In prior art Neal B. Gittleman U.S. Pat. No. 6,213,773 Reduced Height Dental Impression Post, and Neal B. Gittleman U.S. Pat. No. 7,632,096, with all reference made therein, a low profile wing impression post is taught. The impression post is of reduced height to allow complete closure to obtain a triple impression of the upper and lower dentition as well as the dental occlusion. This impression post is removably attached to an installed implant fixture and remains embedded within the triple impression compound, when the impression is removed from the mouth. The winged coronal top of the impression transfer post has sufficient volume and surface area to remain accurately fixed and stable within the impression compound. An implant fixture analog is mated with the impression transfer post and cast in the stone model. The prosthesis is accurately built upon implant fixture analog, with a matching manufactured abutment.

Features of the Invention

Prior art method for taking an impression and creating an accurate model of the dentition involve numerous steps. A number of these steps are eliminated with the methods and apparatus described herein.

The apparatus and method describes a preparation for a single implant. It is understood that one or more implants are served by the same technique.

After the post surgical healing and oseointegration of the implant in the bone, the following steps are required to create an accurate model using the prior art:

1. The healing cap is unscrewed from the implant fixture.

2. A full height standard impression post is set in position and screwed in place on the implant fixture.

3. An X-ray confirmation of the proper seating of the impression post.

4. A single full or half arch tray impression is taken of either the upper or lower dentition to index the impression post in relation to the surrounding dentition.

5. The single tray impression is removed leaving the impression post attached to the implant fixture.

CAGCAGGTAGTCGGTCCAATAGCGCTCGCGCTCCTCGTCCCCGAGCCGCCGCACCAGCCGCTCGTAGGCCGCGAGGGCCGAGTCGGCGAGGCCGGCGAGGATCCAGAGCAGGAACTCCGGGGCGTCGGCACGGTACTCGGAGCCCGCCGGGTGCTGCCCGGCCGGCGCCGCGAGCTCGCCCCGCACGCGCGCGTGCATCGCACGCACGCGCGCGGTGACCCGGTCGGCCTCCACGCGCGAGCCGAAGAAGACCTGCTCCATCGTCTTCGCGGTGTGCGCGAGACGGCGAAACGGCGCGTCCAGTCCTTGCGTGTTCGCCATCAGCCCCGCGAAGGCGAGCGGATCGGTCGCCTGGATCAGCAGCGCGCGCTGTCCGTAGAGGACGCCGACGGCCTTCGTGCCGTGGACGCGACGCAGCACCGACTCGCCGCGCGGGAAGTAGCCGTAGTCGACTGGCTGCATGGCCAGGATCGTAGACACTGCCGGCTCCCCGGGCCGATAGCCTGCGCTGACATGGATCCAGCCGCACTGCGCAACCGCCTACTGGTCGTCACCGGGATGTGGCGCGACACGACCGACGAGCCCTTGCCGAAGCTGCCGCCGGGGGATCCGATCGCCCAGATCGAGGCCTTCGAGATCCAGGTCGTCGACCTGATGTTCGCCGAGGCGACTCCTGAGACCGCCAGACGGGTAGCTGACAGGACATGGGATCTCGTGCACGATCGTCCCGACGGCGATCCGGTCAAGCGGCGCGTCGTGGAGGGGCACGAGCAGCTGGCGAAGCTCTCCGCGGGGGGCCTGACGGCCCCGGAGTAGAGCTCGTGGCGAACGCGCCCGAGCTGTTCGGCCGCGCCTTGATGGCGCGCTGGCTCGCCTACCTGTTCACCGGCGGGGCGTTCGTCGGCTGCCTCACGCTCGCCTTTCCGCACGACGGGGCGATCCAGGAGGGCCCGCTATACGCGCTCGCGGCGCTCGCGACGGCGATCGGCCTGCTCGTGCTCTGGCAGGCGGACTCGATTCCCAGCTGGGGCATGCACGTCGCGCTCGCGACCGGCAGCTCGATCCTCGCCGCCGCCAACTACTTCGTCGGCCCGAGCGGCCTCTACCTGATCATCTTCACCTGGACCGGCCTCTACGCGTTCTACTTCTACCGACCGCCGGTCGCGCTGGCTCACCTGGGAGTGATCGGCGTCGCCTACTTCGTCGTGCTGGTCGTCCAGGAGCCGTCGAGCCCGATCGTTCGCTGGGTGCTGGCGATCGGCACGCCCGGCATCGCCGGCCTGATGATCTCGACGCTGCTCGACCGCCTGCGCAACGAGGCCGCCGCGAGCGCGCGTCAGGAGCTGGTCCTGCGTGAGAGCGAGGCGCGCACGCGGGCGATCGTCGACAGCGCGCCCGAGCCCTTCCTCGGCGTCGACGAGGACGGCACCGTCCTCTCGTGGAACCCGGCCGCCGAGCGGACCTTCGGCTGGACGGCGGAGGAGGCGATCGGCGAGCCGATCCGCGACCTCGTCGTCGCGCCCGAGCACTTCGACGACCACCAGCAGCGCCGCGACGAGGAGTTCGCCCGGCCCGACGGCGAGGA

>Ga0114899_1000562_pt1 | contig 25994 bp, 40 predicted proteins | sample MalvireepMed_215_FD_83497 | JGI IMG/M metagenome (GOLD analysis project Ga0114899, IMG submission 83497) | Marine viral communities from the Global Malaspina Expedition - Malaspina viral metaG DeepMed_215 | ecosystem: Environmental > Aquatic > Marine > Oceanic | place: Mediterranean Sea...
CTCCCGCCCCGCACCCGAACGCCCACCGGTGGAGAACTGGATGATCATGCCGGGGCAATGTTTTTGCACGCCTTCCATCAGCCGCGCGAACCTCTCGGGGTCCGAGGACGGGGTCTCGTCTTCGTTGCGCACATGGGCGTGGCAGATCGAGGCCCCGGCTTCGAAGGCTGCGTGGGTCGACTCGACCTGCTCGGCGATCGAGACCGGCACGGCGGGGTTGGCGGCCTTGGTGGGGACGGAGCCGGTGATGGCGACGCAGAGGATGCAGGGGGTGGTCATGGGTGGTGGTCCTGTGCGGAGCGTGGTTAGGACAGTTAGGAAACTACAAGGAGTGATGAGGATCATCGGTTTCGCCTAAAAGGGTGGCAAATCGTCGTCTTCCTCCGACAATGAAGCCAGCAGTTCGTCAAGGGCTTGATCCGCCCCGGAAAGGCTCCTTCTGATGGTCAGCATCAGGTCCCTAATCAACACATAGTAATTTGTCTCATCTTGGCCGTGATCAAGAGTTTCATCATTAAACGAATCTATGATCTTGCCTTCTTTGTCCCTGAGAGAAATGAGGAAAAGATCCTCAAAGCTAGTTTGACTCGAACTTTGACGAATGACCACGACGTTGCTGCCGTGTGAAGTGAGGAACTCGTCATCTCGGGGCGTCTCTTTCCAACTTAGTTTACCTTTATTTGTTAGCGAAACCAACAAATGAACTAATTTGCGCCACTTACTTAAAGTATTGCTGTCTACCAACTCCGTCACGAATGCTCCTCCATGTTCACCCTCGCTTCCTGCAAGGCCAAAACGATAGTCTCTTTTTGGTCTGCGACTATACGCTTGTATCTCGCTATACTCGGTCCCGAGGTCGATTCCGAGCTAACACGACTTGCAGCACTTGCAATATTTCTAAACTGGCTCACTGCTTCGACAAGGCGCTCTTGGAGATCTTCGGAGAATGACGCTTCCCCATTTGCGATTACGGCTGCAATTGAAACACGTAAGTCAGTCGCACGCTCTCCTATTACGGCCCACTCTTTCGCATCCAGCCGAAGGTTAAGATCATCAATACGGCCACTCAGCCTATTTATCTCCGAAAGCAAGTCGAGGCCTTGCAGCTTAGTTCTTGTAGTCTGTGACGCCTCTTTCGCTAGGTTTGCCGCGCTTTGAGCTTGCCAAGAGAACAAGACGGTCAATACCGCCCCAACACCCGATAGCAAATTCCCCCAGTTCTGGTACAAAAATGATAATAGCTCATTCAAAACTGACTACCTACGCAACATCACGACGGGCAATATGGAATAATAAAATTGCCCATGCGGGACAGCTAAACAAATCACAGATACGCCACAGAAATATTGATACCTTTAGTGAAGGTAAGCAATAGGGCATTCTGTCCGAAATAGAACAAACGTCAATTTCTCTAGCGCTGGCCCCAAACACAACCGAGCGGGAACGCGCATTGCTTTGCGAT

6. The impression post is removed from the implant fixture and installed back into the impression tray.

7. The healing cap is replaced.

8. A bite impression is taken with polyvinyl elastomeric compound of the upper and lower dentition in centric closure.

9. An alginate impression of the opposing dentition is taken and a stone cast of the alginate is poured before dimensional shrinkage of the alginate through moisture evaporation.

10. The opposing stone cast, impression tray with installed impression post or posts, and bite impression are sent to the lab for stone model construction and the manufacture of the prosthesis.

In Neal B. Gittleman U.S. Pat. No. 7,632,096, with all reference made therein, a low profile impression cap shortens the steps and time needed to accomplish the same outcome.

The shortened number of steps needed are:

    • 1. The healing cap is unscrewed from the surgically implanted implant fixture.
    • 2. The low profile winged impression post is mated with the implant fixture.
    • 3. A combined dual arch impression (e.g. Triple Tray™) is taken with the upper and lower dentition in centric closure. Upon removal, the triple tray and the impression material retain the low profile winged impression post.
    • 4. An analog of the implant fixture is removably attached to the embedded impression post and a stone model is cast.
    • 5. The healing cap is replaced in the implant fixture in the mouth and the dual arch impression is sent to the laboratory.